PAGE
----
Teugega in Rome is highly regarded among architectural enthusiasts. Given the fact that it received special attention, there is no surprise it turned out particularly well. What is surprising, is the reason it received special attention: it was the home club of his fiancé. They grew close during his work on the course and, like any man, he wanted to impress the woman he was courting.

His Scottish wife had passed away the year before his engagement to Susan Aldridge of Rome. Sadly, Ms. Aldridge passed away just months after their 1923 engagement. Donald was at her bedside to the end.

Although those all-too-brief passions have faded from the picture, perhaps there is still something about that engagement reflected in the nature of the course.

On a lighter note, the Glens Falls course had its own interesting turns during construction.

A small Klondike rush was started here yesterday when workmen laying out the new golf course...discovered a large piece of dirt in which the unmistakable traces of gold were present...the men knocked off work and figured out how much would be necessary to buy the land, erect smelters and otherwise prepare for extensive mining operations...The dirt and gold was in a lump the size of a man's head and glittered in the sunlight.


-- Columbia-Republican – July 26, 1921


Unfortunately for the workmen, their visions of wealth came to a swift end. It had already been determined that, although the land had traces of gold, it was not sufficient in quantity to warrant mining.

Glens Falls also serves as a perfect example of how prominent citizens connected with Ross to bring high caliber golf to their hometowns.

Hon. Addison B. Colvin, ...went to Pinehurst...where he has spent several winters with his family, simply to become better acquainted with Donald J. Ross and receive through him - advice and instructions which might benefit the Glens Falls Country Club, of which institution Mr. Ross is directing constructor.


Through Mr. Ross, the Glens Falls man has formed the acquaintance of all the 300 or more golfers at Pinehurst, and he is improving this exceptional opportunity to learn all possible to benefit himself as chairman of the greens committee of the local organization. Mr. Ross and Mr. Colvin are together quite a little, and frequently are seen playing one of the three great courses that comprise the Pinehurst links.


-- Glens Falls Daily Times – February 15, 1913


The former State Treasurer’s diligence in seeing that GFCC attain maximum quality is an apt example of what happened with many of the fine clubs Ross worked with. He was a master of the full spectrum of issues at golf clubs.

Since, he was keen to make sure the game was properly established in his adopted country, he was only too happy to provide guidance with matters beyond the designing of the course.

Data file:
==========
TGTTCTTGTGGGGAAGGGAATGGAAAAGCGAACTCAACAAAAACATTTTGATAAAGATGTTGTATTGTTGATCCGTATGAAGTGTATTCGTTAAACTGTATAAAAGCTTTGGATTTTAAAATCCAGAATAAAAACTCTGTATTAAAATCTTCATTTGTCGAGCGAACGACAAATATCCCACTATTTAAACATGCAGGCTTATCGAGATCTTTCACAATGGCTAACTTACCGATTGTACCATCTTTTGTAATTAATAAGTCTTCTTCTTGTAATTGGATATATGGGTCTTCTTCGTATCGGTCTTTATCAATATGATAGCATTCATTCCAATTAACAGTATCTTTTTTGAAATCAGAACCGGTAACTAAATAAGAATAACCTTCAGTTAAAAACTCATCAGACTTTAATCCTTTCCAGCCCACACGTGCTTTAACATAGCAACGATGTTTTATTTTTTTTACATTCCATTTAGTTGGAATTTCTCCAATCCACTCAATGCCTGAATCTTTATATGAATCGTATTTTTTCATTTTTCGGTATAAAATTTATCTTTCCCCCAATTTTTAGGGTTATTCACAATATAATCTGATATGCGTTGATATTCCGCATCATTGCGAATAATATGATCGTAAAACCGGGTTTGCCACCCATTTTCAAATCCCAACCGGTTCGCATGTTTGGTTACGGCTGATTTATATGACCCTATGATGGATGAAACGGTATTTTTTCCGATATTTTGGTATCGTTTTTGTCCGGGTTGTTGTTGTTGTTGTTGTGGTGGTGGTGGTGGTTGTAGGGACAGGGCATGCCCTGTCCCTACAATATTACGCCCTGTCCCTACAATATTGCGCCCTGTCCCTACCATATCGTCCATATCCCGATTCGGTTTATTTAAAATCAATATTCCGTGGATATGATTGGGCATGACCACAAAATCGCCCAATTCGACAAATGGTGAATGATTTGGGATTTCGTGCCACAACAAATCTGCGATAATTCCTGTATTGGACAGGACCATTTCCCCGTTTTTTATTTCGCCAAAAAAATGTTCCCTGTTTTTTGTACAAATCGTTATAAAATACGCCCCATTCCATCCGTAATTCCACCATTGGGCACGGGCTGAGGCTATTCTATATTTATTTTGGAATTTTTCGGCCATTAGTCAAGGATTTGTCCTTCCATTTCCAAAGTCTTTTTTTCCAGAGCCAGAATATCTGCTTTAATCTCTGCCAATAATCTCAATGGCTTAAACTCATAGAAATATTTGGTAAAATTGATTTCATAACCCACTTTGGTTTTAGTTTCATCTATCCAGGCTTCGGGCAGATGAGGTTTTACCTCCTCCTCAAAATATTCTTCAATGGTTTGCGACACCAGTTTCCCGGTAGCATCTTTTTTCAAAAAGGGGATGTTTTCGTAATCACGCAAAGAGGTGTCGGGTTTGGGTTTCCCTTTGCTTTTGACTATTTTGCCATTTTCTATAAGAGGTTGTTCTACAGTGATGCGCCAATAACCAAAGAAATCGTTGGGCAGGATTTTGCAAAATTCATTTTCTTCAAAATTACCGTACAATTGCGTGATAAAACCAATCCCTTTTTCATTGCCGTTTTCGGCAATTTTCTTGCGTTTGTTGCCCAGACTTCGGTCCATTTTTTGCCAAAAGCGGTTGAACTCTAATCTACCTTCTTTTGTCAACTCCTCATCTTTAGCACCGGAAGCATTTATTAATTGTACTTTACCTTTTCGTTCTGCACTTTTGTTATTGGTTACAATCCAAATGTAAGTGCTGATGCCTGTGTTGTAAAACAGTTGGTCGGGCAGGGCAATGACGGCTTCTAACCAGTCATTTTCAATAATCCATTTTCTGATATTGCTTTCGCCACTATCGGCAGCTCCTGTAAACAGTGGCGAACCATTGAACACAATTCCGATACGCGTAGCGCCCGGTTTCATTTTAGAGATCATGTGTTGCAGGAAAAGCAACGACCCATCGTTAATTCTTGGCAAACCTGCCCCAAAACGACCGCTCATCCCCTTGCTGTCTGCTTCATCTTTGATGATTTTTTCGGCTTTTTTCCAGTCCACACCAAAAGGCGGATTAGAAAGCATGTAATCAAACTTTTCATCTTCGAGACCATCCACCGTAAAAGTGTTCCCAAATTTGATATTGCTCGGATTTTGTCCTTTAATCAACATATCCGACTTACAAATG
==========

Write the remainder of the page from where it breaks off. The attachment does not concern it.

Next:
The bulk of Ross’s portfolio was not world famous courses. Most were classically structured to provide proper golf with an eye toward the native beauty of each locale. Classical in any form essentially means the item will stand the test of time admirably. Is there a better way to describe Mr. Ross’s work? If you ask the patrons of Ross’s collection of New York courses, you will find they fully agree with that description.

As brilliant as the man was, his work would have disappeared without the many talented people and organizations who’ve maintained these courses through the years. Having examined the man’s nature in depth, it was clear that he was not one to hand out praise easily. But, there is no doubt he would be greatly impressed to see both the game and his courses thriving in New York today.

He was a great proponent of the organizations which kept that vitality going. The following excerpt was to a leading greenskeeper. Still, this 1926 letter conveys his sense of such matters:

I have read most carefully the prospectus you have drawn up...It would be a splendid thing for golf in general if such an Association could be organized on the lines you suggest...The wonderful developments of golf in the country is largely due to their unselfish efforts and hard work... with leaders of your type and Association would unquestionably be a great success, not only from the standpoint of the members but also from the clubs...


Donald Ross knew the game he’d spent his life building up would not remain healthy without the presence of well-run organizations. He belonged to many. Having just virtually spent two years with the man, I have no doubt he would be proud to be an honorary member of the New York State Golf Association.

Ross was elected into the New York State Golf Association Hall of Fame in 2015 at the Country Club of Rochester for his outstanding influence among New York clubs. Ross designed or renovated 30 courses in New York State including arguably one of his greatest designs, Oak Hill Country Club.

The NYSGA has been fortunate to host state amateur championships at several Ross designed courses including Bellevue Country Club, Glens Fall Country Club, Mark Twain Golf Course, Oak Hill Country Club, Country Club of Rochester, Siwanoy Country Club, Monroe Golf Club, Teugega Country Club and Thendara Golf Club. The 2018 New York State Men's Amateur Championship will be held at a Ross design, Irondequoit Country Club in Rochester, August 7-9. 


If your interested in learning more about Chris Buie's new book "The Life & Times of Donald Ross", you can check out his website here.